1. What was the initial appeal of doing a cycling trip?
The initial appeal arose out of a strong desire to challenge myself on a totally different level. Having changed my lifestyle to lose about 35 kilograms after leaving high school, I have come to thrive on physical challenges. Cycling the length of Africa is a step up from anything I have done in the past, and represents a significant challenge! These physical challenges are so closely linked to one’s mental frame of mind, and to be able to tap into previously untapped areas of the mind, was another intriguing part of the adventure.
2. In your experience, what makes cycling a better way of traveling?
Cycling brings one so close to the most real people one could ever hope to meet. When a person travels at a slower pace than automated vehicles generally do, and often through areas off the beaten track, the traveler is afforded the privilege of getting to know the people most people will never meet; the people totally unaffected by tourism. This, for me is the greatest incentive for cycling through a country. I may not have seen all the tourist attractions, but I got to meet the most beautiful, wonderful people I could ever hope to meet.
3. Please describe an experience or event that you would have never had if you had been traveling in a more conventional way.
Two things stand out for me. In Cambodia, during my longest, toughest day on the road, had I not been cycling, I would never have been invited to share lunch with a wonderfully gracious Cambodian family. This young guy saw me pedaling at a snail’s pace, totally exhausted, turned his scooter around and came to chat. He had a bunch of bananas and gave me one to eat as I pedaled alongside him. He could see that I was on my last legs, and, knowing that there was nowhere to eat for miles, he offered me lunch at his house with his family. They were such a wonderful family, with very little in terms of worldly wealth, but only too happy to feed me and have me as a guest in their home!
In Vietnam, something that very few people really experience is the famous Hai Van Pass. This pass,between Hoi An and Hue is truly a sight to behold. While some may travel over it and admire the views from the top, my bicycle and I got to live every second of that climb and descent!
Oh,and if I had not been stuck in Mui Ne with my bicycle,I may never have met Connie and Matt. That would be tragic!
4. What is the best advice you can give to travelers interested in going on their own long-haul cycling trip?
A trip of this nature may seem daunting at first, but if you commit to it with all your heart, you are guaranteed an absolute mountain of memories which will touch your heart! The physical and mental exertion is hugely demanding, but the consequent heightened senses and awareness make every experience so much more powerful. Truly rewarding. Commit to it, and everything will fall into place.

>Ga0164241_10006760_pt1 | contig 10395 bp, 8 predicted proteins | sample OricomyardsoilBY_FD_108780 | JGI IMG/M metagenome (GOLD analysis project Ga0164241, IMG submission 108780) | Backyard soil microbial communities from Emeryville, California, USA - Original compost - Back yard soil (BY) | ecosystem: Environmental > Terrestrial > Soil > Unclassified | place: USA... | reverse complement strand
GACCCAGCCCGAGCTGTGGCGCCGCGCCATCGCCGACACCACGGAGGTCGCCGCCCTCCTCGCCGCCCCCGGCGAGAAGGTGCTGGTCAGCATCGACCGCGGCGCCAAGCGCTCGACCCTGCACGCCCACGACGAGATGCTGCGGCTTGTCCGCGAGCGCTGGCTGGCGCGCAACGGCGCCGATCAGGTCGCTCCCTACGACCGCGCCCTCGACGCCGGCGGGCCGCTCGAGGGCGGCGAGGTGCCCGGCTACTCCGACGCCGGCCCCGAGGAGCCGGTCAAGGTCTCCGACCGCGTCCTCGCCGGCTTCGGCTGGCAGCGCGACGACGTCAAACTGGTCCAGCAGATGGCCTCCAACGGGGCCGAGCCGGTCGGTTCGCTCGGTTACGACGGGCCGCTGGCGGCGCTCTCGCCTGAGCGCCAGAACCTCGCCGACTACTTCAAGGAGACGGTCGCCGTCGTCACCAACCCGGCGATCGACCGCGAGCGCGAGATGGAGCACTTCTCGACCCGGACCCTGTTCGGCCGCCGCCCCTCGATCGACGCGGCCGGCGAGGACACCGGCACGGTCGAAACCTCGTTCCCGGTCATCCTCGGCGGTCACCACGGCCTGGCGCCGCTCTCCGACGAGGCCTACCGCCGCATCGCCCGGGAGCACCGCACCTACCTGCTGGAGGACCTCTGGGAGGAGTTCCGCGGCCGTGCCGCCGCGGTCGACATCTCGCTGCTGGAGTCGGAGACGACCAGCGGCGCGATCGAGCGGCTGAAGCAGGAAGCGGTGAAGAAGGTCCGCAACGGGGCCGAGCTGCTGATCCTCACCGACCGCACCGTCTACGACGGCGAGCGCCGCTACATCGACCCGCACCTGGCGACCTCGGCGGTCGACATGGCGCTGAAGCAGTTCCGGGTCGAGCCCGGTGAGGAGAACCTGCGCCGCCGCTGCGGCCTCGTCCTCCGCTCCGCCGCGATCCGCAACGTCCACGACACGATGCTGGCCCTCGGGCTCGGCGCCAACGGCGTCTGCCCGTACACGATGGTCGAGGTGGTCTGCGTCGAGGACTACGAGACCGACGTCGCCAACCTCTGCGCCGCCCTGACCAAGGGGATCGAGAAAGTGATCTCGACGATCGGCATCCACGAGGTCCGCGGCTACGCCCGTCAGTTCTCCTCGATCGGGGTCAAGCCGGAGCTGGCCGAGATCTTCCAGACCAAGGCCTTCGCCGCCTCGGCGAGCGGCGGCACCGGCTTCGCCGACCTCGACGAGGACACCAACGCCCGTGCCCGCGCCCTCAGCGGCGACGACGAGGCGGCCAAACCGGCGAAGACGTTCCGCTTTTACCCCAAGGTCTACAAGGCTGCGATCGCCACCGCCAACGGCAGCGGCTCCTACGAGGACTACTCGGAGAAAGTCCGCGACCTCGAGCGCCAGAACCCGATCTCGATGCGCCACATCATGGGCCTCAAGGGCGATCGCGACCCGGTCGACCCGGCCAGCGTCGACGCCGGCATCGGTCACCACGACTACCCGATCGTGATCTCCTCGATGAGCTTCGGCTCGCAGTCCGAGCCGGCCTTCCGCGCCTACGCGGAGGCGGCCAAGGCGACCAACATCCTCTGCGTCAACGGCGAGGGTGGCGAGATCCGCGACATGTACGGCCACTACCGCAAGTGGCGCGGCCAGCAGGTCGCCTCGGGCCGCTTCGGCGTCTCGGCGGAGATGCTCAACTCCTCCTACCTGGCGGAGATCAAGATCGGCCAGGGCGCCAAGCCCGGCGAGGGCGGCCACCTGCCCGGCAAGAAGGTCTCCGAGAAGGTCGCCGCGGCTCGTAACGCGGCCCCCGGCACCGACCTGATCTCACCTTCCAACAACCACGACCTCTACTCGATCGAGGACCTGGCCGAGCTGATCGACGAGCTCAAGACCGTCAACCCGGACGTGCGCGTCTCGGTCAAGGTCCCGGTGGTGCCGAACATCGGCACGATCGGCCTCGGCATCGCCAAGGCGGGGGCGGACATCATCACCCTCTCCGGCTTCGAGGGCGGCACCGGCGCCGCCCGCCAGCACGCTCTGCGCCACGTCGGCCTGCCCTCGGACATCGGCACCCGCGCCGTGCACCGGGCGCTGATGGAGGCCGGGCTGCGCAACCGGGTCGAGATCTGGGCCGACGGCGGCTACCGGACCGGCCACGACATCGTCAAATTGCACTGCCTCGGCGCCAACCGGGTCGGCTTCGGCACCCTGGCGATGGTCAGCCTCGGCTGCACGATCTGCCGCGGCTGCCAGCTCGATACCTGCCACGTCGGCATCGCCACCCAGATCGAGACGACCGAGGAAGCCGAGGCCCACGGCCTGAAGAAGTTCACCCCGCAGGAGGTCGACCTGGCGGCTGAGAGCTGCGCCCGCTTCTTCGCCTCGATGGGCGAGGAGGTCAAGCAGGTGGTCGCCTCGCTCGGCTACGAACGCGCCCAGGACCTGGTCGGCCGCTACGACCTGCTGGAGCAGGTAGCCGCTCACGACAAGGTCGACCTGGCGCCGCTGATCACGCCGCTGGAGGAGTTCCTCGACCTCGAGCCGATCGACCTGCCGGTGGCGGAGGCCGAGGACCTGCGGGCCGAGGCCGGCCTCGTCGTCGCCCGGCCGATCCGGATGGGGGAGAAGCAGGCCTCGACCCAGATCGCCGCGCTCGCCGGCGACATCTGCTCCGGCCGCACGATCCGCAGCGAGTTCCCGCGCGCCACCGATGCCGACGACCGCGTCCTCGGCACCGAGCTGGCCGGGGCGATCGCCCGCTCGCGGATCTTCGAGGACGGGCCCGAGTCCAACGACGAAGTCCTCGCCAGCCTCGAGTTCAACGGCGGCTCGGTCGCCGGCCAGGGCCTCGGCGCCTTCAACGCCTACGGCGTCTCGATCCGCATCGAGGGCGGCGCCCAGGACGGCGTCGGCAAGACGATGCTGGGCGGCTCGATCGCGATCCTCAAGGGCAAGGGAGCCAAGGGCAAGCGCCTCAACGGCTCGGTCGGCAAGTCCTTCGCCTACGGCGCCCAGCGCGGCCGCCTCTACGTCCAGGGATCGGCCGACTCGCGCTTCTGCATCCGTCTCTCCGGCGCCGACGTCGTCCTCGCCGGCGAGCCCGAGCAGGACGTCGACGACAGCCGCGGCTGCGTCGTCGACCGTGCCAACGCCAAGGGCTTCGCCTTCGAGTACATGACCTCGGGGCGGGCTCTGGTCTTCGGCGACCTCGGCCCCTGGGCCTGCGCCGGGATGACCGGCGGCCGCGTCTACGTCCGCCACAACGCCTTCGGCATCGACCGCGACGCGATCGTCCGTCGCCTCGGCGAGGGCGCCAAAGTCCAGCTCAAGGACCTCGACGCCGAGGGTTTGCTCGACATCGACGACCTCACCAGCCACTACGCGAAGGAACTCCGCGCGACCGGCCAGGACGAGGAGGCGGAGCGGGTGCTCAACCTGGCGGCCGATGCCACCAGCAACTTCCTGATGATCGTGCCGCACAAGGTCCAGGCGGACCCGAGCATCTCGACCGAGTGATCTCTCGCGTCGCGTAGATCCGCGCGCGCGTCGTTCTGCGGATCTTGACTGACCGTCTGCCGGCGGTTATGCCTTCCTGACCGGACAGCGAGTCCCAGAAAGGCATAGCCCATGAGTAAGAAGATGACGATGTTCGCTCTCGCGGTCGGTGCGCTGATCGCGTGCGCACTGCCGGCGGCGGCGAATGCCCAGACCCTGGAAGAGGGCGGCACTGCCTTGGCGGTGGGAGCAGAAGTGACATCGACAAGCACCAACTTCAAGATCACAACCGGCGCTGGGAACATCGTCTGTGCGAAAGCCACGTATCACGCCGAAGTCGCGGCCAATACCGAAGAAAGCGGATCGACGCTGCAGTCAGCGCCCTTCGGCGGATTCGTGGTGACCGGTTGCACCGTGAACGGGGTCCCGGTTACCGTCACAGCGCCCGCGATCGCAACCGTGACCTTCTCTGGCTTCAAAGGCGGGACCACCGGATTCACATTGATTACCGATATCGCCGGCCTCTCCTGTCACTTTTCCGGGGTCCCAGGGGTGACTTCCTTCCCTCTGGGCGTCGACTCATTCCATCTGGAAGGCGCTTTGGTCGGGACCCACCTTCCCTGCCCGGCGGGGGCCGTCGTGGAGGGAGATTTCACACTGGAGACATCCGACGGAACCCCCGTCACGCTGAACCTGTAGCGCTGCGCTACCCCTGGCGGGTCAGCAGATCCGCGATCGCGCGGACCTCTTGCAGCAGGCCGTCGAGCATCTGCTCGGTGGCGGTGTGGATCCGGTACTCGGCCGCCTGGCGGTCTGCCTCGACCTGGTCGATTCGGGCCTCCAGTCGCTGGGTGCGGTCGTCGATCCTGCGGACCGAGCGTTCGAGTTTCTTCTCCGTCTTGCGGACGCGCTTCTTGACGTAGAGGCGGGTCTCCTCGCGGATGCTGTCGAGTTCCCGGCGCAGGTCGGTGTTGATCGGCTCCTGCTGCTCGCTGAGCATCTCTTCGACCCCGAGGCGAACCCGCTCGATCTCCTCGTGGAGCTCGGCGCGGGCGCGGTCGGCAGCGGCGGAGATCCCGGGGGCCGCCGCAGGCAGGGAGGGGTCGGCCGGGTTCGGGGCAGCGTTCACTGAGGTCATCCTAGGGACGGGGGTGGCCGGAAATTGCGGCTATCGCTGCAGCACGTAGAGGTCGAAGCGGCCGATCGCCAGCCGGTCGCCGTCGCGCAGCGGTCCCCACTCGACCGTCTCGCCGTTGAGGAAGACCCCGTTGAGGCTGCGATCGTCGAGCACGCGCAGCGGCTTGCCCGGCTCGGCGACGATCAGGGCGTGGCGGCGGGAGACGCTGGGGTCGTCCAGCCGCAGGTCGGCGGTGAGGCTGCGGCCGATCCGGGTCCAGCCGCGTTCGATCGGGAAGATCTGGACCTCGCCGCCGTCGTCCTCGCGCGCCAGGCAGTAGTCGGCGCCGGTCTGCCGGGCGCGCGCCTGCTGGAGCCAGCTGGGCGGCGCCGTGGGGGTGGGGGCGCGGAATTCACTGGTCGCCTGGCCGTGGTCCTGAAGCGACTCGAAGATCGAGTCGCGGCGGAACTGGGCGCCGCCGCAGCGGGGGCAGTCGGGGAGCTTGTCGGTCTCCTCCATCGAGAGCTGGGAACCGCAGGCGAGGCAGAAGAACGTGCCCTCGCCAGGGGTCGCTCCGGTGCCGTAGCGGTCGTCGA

5. Can you please tell us more about Through Africa for Africa and what brought about the idea of it?
Through Africa For Africa is a project which is nearly 2 years in the making. It is an attempt at experiencing the real Africa, while at the same time, trying to make my humble contribution to the African continent. The basic idea is to cycle the length of Africa and try my best to make a real, tangible difference to the lives of those my cycling partner and I will meet, rather than just handing over cash.
This concept came about because I believe that generous people who are willing to give of their own money, are often so far removed from their donation. We do not see any direct consequence of our contribution, and this is where Through Africa For Africa is unique. I hope that through our efforts, we are able to bring the donor closer to their donation.
6. Where is your next big cycling trip going to be?
Through Africa For Africa is the project I am working on now. We will cycle from Egypt, through Sudan, Ethiopia, Kenya, Tanzania, Malawi and Mozambique, before cycling in to our little home town of Ballito, South Africa.
7. What’s the craziest thing you’ve ever done on a bike?
Without a shadow of a doubt, braving the roads of Vietnam each and every day…
Ricki is truly an inspiring traveler and both Matt and I feel lucky to have run into him in Vietnam! Good luck with Through Africa For Africa, Ricki! You’re doing a great thing and we’re looking forward to hearing your stories and seeing your photos from Africa!
For more information on Ricki, his charity bike trip and to make donations, please visit Through Africa For Africa.
© Connie Hum 2011